Nearly 30% of super-rich Chinese already emigrated
Nearly 30% of super-rich Chinese already emigrated

The China's International Emigration Report (2012)issued yesterday by Beijing Institute of Technology (BIT) and Center for China & Globalization (CCG) indicates that among the private business owners with personal wealth exceeding 100 million yuan, 27% have already emigrated abroad and 47% are considering it. And among those with a net personal value of over 10 million yuan, nearly 60% have finished required procedures for emigration. In recent three years, at least 17 billion yuan of capital flowed outside China, says the report.

US top emigration destination

These Chinese immigrants are generally aged 30-40, and many of them possess higher professional skills, with their overseas investments mainly focusing on real estate and foreign currency deposits. Since 2007, the US has become the top destination for China’s emigration craze, with over 50% of the total Chinese immigrants heading to the US last year, with rich and intellectual elite constituting the majority of the immigrants.

According to the report, education is the No. 1 reason foremigration. Based on related data, over 80% Chinese immigrants made the decision because they think China’s educational level is underdeveloped compared to western countries. They believe Chinese students lack imagination and creativity. Among the 500 top universities in the world, only 12 are based in China.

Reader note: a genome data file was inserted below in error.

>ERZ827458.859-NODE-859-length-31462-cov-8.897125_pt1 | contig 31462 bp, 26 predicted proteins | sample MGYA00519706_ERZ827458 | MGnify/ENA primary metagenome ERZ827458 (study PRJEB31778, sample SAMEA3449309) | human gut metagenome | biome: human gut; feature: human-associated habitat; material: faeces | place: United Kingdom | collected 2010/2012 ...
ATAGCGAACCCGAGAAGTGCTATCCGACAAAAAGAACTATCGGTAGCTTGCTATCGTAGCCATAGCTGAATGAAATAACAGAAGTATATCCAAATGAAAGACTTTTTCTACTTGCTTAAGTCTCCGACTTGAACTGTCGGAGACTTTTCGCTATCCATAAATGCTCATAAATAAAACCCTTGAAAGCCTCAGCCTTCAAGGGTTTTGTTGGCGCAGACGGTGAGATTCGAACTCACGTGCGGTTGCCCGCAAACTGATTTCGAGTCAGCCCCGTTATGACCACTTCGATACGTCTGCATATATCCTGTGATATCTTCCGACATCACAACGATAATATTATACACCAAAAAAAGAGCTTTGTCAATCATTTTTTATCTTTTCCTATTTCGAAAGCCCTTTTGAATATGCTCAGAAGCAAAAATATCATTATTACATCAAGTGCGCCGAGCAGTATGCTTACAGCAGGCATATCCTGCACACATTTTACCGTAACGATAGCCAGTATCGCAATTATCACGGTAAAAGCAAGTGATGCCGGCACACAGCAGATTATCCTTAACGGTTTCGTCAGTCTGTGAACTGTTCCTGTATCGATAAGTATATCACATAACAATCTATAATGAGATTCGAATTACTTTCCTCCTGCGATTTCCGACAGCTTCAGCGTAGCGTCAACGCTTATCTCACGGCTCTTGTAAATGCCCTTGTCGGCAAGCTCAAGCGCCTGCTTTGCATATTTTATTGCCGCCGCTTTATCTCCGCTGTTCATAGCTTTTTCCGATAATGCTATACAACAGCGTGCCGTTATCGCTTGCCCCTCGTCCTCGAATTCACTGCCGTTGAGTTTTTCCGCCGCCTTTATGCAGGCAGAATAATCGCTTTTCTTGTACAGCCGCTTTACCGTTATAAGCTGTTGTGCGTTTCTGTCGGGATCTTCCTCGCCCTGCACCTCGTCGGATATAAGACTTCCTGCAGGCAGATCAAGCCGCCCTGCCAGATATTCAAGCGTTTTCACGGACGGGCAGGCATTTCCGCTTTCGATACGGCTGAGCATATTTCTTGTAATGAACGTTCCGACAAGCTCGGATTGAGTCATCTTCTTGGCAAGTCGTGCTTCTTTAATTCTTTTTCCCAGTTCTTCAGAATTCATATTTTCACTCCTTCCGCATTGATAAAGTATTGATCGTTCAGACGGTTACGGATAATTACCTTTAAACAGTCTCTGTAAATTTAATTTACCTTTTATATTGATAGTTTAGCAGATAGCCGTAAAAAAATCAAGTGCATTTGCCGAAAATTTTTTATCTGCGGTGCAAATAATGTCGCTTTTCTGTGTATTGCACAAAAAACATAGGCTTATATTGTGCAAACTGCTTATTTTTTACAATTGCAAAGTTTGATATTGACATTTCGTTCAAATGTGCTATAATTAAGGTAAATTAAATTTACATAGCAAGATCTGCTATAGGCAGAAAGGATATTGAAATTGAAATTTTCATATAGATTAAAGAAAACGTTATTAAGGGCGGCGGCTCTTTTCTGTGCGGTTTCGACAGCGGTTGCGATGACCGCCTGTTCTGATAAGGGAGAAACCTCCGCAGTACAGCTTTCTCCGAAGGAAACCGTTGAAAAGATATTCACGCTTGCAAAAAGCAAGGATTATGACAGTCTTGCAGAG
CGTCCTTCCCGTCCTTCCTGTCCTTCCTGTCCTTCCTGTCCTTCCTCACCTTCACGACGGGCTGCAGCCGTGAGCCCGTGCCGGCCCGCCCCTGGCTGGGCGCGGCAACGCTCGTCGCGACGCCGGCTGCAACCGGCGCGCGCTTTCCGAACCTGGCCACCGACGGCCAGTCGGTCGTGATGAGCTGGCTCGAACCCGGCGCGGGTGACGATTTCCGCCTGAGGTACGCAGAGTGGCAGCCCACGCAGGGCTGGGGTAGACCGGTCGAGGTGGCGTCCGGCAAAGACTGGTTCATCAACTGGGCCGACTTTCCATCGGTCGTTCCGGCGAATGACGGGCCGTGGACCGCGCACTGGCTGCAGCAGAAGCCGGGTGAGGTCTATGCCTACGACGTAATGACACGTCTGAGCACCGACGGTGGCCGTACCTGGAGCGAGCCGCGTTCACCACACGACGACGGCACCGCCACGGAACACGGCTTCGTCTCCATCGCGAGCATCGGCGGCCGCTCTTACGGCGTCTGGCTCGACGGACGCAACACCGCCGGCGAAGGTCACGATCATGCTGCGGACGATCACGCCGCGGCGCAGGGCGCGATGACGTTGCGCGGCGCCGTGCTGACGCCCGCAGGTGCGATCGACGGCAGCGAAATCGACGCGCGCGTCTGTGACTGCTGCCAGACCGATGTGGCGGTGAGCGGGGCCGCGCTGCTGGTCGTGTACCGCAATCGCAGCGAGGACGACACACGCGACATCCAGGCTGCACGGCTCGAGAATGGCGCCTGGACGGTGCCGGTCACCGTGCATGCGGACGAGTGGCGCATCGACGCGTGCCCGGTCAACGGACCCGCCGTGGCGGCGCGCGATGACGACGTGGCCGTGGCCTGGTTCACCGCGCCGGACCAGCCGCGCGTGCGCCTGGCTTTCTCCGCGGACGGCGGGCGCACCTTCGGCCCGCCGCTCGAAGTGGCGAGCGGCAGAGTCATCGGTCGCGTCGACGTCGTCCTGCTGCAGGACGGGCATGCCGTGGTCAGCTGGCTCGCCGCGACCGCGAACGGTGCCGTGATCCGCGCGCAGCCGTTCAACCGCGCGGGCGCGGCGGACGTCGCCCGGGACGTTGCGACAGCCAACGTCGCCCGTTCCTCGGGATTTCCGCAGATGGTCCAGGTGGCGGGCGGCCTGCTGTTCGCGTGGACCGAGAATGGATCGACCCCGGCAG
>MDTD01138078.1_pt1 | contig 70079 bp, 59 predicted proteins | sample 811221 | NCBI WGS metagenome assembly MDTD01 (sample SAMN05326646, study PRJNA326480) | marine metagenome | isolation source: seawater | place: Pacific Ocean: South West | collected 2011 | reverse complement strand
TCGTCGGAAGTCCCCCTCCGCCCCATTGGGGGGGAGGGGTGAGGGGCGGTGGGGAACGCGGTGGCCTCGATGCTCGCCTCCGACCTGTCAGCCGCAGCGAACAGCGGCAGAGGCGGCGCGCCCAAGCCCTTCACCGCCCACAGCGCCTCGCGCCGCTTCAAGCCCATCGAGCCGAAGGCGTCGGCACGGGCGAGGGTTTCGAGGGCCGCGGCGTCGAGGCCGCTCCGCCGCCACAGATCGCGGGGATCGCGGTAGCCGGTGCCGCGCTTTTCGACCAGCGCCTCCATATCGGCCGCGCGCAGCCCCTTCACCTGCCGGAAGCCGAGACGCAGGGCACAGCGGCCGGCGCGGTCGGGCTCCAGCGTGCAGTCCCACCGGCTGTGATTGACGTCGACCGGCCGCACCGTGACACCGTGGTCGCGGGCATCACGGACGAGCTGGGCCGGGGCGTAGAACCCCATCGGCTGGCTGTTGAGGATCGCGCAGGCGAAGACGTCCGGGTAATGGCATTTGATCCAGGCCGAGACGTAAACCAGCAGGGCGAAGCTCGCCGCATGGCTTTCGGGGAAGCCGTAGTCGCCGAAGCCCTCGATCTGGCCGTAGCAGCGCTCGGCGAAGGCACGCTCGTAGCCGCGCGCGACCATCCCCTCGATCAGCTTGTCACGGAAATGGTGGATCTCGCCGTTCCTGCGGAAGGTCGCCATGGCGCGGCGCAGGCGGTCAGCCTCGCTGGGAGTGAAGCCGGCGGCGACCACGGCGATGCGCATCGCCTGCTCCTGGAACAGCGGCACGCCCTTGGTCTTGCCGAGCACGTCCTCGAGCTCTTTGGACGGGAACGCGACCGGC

Also, the report notes that personal wealth safetyis second biggest concern for 43% of the rich people, because they get anxious about China’s future policies. As a result, they prefer to transfer their wealth to another country with more stable and mature policies which could safeguard their personal wealth.

Seeking a better quality of life, right to have more than one child and low tax rates are also cited among the factors behind emigration.

Talent outflow on rise

The annual report also points to the serious problem of talent outflow in the country. China outnumbers other countries in terms of students going abroad for study, with Tsinghua and Peking universities now becoming a bigger source of students for doctor’s degrees in America compared to local students. By 2011, 2.24 million studentsleft China to study abroad and only 818,400 returned. Over 50% of the rich people feel unsafe about their wealth in China. Over 50% of the students going overseas for education choose not to return.

I wonder what happened to our motherland, as some Weibo users jokingly said, “Our motherland now looks more like a stepmother to its children.” The newly released report is the first of its kind—and Chinese government officials should be alarmed by the facts.

“In the west, people (meaning society here) care about people; in China, all we care about is power (权力),” quotes one venerable investigative journalist in China. And I believe this explains China’s current dilemma as suggested by the report—we are losing both money and people.

Poor people would not leave because they could not afford it; rich people aspire to leave even after they have achieved success in the society. Really, our government officials should seriously think about it. China is growing into a big power without a future. 



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